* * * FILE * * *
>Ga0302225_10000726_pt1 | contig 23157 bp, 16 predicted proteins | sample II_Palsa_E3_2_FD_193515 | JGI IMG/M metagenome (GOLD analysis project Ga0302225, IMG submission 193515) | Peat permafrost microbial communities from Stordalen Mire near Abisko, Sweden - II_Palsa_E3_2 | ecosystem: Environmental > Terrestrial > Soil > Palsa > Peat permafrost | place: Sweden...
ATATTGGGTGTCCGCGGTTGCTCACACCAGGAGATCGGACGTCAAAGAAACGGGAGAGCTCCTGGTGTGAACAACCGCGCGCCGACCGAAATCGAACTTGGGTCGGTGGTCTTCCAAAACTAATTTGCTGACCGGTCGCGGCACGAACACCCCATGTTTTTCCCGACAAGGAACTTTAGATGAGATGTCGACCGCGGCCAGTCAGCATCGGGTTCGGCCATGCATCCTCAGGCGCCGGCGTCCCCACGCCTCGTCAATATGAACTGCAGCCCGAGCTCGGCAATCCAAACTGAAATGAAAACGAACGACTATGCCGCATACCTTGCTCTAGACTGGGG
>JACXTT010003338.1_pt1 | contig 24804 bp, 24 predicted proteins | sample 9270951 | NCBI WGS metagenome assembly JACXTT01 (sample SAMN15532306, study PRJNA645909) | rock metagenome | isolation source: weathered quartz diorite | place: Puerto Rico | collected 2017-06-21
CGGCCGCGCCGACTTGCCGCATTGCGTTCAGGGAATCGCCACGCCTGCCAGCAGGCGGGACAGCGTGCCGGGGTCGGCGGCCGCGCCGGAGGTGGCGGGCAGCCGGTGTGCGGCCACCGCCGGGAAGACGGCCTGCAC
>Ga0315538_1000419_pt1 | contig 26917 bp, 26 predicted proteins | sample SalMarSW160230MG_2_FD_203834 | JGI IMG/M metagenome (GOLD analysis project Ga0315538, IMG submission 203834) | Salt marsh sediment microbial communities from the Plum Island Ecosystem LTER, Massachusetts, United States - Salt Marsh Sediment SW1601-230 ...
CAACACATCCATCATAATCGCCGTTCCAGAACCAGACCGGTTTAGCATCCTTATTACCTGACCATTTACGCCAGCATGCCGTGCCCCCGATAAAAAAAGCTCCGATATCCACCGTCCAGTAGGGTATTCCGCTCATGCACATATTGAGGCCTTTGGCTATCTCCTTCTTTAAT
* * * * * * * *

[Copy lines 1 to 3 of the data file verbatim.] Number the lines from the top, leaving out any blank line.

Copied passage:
>Ga0302225_10000726_pt1 | contig 23157 bp, 16 predicted proteins | sample II_Palsa_E3_2_FD_193515 | JGI IMG/M metagenome (GOLD analysis project Ga0302225, IMG submission 193515) | Peat permafrost microbial communities from Stordalen Mire near Abisko, Sweden - II_Palsa_E3_2 | ecosystem: Environmental > Terrestrial > Soil > Palsa > Peat permafrost | place: Sweden...
ATATTGGGTGTCCGCGGTTGCTCACACCAGGAGATCGGACGTCAAAGAAACGGGAGAGCTCCTGGTGTGAACAACCGCGCGCCGACCGAAATCGAACTTGGGTCGGTGGTCTTCCAAAACTAATTTGCTGACCGGTCGCGGCACGAACACCCCATGTTTTTCCCGACAAGGAACTTTAGATGAGATGTCGACCGCGGCCAGTCAGCATCGGGTTCGGCCATGCATCCTCAGGCGCCGGCGTCCCCACGCCTCGTCAATATGAACTGCAGCCCGAGCTCGGCAATCCAAACTGAAATGAAAACGAACGACTATGCCGCATACCTTGCTCTAGACTGGGG
>JACXTT010003338.1_pt1 | contig 24804 bp, 24 predicted proteins | sample 9270951 | NCBI WGS metagenome assembly JACXTT01 (sample SAMN15532306, study PRJNA645909) | rock metagenome | isolation source: weathered quartz diorite | place: Puerto Rico | collected 2017-06-21